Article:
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Chief Of U.S. Border Patrol Law Enforcement Testifies On Capitol Hill

AP Photo/Patrick Semansky

On Wednesday, Chief Brian S. Hastings of the U.S. Border Patrol said the detention centers at the border are so well-stocked with supplies that their storm rooms “frankly look like Costco,” disputing reports that said the Border Patrol was neglectful in its treatment of migrant children apprehended at the border.


“We’ve increased ... the amount of operational funding we are spending for consumables: diapers, food, formula, all of those things,” said Hastings, at a congressional hearing on the migration at the Southern border. “If you walk into many of our locations on the South West border, including Clint, you will see an area, a storeroom that frankly looks like Costco, where these supplies are available.”

The comments by Hastings, the chief of the law enforcement operations in the U.S. Border Patrol, directly contradicted an AP report quoting attorneys who said they saw unaccompanied minors with “inadequate food, water, and sanitation” at a detention facility in Clint, Texas. 

The subsequent media stories which followed the AP report painted a picture of facilities that lack basic infrastructure to serve their children detainees, many of who reportedly have not showered or received fresh clothing in weeks. 

Hastings, however, disputed these accounts, saying that the Border Patrol has, in fact, always provided basic necessities to the detained children.

“We are providing those things [soaps and toothbrushes] now, we have been, and we will continue to...We provide three hot meals a day and snacks are unlimited,” said Hastings, who also testified that the Border Patrol has brought in shower facilities and contracted more medical assessments and health care for the detained population.

While Hastings defended at length that Border Patrol provides basic amenities to its detainees, he acknowledged that the facilities are “operating at unprecedented and unsustainable capacities” to deal with the record influx of migrants from Central America. He noted that the Border Patrol facilities — built to house roughly 4,000 individuals — currently holds between 12,000 and 18,000 detainees in custody on any given day.


“Short-term holding facilities at POEs [Point of Entry] and Border Patrol stations were designed neither for the large volume of inadmissible persons and apprehensions nor the long-term custody of individuals,” Hastings said. 

Senator Maggie Hassan (D-NH), shot back at Hasting’s portrayal of the border situation noting that there is a “huge disconnect between your testimony and what we are getting from reports from those facilities.” The chief questioned the accuracy of media reports for relying on testimonies provided by “attorneys who have a case against the government.”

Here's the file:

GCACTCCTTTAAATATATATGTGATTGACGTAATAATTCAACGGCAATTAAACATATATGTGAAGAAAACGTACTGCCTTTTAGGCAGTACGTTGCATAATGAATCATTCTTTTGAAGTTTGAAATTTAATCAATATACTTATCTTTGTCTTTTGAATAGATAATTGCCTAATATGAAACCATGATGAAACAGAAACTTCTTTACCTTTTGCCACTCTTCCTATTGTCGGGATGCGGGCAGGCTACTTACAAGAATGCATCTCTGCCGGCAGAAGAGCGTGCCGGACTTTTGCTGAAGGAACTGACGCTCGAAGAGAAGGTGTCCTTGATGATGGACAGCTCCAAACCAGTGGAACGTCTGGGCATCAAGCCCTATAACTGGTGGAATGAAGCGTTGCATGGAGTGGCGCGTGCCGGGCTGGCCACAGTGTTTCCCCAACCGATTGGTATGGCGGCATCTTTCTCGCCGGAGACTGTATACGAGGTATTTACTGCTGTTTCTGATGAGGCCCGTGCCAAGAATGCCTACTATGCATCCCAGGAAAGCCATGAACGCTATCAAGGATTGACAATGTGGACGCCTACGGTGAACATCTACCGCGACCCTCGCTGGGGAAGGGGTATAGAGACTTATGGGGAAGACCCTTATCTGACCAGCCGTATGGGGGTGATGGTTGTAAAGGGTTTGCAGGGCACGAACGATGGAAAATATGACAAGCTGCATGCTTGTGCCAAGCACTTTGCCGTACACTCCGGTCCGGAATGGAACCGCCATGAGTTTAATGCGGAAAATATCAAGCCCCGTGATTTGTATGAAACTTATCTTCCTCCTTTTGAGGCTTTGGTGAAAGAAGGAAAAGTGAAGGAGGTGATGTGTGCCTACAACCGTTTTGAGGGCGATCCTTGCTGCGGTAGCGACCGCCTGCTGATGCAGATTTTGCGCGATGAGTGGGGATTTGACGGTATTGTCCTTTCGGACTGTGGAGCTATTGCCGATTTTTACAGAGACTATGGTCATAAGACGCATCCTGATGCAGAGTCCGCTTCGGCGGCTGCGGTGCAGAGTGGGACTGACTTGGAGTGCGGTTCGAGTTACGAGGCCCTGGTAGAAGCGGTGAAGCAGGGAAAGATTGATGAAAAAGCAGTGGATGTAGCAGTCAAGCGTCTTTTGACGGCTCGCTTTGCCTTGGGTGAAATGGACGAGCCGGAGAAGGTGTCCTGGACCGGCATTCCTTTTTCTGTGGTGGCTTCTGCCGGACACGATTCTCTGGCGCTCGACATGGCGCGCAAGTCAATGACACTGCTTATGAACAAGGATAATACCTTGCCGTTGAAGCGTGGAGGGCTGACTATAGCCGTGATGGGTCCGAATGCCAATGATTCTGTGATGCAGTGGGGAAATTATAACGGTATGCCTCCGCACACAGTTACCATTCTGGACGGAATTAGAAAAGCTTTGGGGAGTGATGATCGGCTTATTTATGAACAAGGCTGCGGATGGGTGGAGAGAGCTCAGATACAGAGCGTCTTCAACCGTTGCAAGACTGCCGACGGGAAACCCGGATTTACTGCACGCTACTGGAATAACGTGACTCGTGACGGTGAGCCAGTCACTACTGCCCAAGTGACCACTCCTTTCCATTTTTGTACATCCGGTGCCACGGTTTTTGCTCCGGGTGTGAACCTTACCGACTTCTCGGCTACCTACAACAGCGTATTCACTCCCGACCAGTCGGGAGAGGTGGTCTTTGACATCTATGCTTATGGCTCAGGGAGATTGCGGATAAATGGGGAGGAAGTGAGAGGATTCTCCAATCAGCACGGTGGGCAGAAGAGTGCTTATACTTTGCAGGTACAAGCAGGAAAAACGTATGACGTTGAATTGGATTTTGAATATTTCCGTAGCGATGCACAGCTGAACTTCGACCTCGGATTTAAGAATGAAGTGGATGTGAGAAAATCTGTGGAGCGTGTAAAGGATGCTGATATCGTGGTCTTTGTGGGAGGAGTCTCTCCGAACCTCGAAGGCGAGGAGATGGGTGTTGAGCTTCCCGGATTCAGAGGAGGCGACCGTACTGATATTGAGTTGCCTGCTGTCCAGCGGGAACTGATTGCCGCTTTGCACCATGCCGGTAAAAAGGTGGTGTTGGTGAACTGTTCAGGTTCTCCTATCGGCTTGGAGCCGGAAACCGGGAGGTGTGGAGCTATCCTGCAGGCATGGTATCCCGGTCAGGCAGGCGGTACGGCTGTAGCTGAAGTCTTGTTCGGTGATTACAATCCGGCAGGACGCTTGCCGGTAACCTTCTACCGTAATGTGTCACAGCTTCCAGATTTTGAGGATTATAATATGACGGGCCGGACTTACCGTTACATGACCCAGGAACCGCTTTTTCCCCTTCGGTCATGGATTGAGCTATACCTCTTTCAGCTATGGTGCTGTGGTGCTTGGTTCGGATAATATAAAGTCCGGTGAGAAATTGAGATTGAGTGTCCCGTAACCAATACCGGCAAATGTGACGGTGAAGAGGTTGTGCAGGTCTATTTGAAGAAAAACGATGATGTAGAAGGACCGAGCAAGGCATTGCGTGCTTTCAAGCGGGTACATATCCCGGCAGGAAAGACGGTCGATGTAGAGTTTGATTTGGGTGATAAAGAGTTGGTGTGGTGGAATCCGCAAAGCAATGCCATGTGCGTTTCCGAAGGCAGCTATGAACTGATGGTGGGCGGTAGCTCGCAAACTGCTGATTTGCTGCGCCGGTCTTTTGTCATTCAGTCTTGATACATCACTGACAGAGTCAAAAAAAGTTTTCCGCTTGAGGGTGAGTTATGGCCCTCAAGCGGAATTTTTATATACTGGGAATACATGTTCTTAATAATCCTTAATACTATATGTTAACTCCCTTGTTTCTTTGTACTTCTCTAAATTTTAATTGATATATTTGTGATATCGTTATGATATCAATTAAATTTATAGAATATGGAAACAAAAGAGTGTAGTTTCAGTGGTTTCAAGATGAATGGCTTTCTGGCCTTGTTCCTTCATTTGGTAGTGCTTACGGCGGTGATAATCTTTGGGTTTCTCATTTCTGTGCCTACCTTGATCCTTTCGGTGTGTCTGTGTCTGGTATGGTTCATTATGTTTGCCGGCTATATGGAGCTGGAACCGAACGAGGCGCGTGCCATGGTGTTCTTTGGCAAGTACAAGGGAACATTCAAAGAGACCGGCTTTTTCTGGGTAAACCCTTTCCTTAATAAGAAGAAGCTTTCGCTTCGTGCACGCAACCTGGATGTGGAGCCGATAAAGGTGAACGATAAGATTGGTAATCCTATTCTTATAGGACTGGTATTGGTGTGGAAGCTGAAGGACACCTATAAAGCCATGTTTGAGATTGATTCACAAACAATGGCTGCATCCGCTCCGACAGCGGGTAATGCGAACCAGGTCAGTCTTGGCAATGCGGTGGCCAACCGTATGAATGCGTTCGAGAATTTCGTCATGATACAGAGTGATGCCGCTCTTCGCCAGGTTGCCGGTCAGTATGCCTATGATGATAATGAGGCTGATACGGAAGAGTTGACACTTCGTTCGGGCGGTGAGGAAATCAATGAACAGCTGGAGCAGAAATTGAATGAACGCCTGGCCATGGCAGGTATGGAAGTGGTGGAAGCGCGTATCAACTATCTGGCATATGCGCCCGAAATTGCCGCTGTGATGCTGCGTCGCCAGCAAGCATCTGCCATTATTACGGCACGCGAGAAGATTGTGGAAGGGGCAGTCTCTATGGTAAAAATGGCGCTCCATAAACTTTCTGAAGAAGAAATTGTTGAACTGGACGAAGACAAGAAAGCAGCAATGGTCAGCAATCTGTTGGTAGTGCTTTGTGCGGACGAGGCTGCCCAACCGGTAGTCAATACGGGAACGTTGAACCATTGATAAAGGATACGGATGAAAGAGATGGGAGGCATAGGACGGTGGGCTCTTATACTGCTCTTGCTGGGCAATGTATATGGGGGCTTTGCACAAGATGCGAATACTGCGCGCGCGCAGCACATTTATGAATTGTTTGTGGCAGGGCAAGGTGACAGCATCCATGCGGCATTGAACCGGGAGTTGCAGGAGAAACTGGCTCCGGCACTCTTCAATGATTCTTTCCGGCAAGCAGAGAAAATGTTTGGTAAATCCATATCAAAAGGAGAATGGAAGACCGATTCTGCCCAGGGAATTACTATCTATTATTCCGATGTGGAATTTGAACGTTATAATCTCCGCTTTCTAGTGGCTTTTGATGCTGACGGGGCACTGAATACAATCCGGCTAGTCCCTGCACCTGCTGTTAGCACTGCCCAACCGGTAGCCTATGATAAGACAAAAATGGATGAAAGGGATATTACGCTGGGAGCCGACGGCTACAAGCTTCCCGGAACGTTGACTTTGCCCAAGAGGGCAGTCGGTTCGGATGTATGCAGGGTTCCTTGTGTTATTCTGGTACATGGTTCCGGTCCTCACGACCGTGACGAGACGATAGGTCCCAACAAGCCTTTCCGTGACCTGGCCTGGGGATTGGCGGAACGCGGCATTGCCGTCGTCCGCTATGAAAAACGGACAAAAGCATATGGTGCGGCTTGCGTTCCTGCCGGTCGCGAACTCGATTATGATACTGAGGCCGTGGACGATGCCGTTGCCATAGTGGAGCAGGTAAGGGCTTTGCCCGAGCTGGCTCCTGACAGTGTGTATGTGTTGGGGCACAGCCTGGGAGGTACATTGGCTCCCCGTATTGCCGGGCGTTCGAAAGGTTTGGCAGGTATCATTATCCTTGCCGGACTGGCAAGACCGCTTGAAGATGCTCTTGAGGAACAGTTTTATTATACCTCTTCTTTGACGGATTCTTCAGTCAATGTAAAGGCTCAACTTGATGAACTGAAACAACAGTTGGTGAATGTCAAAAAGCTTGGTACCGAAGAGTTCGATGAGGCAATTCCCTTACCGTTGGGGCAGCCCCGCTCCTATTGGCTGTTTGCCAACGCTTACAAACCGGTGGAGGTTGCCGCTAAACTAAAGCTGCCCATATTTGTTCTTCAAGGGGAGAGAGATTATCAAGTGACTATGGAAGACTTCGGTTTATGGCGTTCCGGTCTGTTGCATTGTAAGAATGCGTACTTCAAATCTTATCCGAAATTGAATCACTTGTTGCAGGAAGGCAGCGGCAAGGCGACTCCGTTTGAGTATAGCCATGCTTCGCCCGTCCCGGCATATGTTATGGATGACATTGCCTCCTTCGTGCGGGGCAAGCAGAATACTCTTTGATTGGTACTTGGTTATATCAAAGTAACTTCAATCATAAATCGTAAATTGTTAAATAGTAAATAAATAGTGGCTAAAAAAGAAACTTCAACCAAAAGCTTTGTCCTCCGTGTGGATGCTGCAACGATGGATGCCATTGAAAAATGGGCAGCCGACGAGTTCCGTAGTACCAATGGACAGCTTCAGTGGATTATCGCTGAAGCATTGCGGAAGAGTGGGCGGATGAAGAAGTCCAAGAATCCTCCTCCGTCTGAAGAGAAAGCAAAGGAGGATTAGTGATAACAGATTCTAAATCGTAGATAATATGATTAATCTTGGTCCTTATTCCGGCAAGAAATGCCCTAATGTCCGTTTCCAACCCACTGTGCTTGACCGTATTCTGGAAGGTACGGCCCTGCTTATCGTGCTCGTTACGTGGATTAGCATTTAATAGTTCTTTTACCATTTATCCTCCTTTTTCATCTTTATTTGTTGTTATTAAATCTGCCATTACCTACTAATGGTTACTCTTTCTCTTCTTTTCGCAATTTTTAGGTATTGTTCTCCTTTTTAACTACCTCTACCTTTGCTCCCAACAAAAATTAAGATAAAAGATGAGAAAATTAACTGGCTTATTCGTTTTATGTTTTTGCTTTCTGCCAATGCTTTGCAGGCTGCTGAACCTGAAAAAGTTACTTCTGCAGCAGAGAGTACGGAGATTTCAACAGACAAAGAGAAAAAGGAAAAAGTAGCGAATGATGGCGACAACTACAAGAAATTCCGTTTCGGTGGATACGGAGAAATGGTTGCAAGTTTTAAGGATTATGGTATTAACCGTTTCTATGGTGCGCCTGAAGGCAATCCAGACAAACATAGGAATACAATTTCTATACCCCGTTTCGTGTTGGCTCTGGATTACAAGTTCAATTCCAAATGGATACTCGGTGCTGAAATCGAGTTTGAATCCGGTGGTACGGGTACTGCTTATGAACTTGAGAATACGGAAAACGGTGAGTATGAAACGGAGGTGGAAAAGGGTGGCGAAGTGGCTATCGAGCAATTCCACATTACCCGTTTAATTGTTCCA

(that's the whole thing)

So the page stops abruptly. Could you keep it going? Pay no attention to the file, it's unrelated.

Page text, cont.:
The attorneys who talked to the press are part of the team monitoring the enforcement of the Flores Agreement, which mandates the Border Patrol to transfer children within 72 hours to the HHS, which in turn will place the child with an appropriate caretaker — usually, a relative — until their immigration case can be processed.

However, the record influx of migrants from Central American countries have overwhelmed the Border Patrol’s ability to process the minors — the chief reported that the Border Patrol has apprehended more than 593,000 individuals at the end of May, a number that exceeds the full fiscal year totals for the previous ten years. 

As a result, even with 40 to 60 percent of agents taken away from the border to provide humanitarian assistance to the detained families and minors, Border Patrol still cannot process the children and hand them over to the HHS within 72 hours, leaving the children for long periods of time in overpacked Border Patrol facilities built for a handful of detainees.


While some outlets reported that the guards in the facilities are mistreating the detainees, the chief said Border Patrol agents are responding to the situation with “humane professionalism,” paying out of their own pockets to accommodate the minors even as they deal with the rapid migrant influx.

“I have seen agents, on their own, go out and purchase toys [to] bring in for the children to play with. I have personally bought meals for those who I have arrested, I’ve seen agents do the same thing,” Hastings said. “I’ve seen the humane professionalism and the outstanding work by our agents since I’ve been in this agency and long before that.”

Hastings, however, said that fundamental structural reform to the system is necessary to alleviate the crisis. He noted that, in the short term, the responsible agencies need more funding to accommodate the migrants, while in the long term, Congress must erode the “vulnerabilities in our legal framework that have become well-known to smugglers” to discourage illegal entry into the country.

The two branches of Congress each passed a bill to provide billions in emergency funding for humanitarian assistance to the detainees — a bipartisan Senate bill, and a House legislation mostly backed by the Democrats. The White House had threatened to veto the House bill, saying it will restrict their border security efforts; the House leadership meanwhile believes the Senate bill does not go far enough in securing accommodations for the migrants.


At the testimony, several Republican senators rebuked Democrats for using the humanitarian crisis for partisan objectives, including undermining the Trump presidency.

“My Democratic colleagues are trying to identify children that are not getting care, at the same time, slowing down the process of getting humanitarian aid to try to hurt the presidential election,” Senator James Lankford (R-Okla.) said. “These kids are not pawns.”

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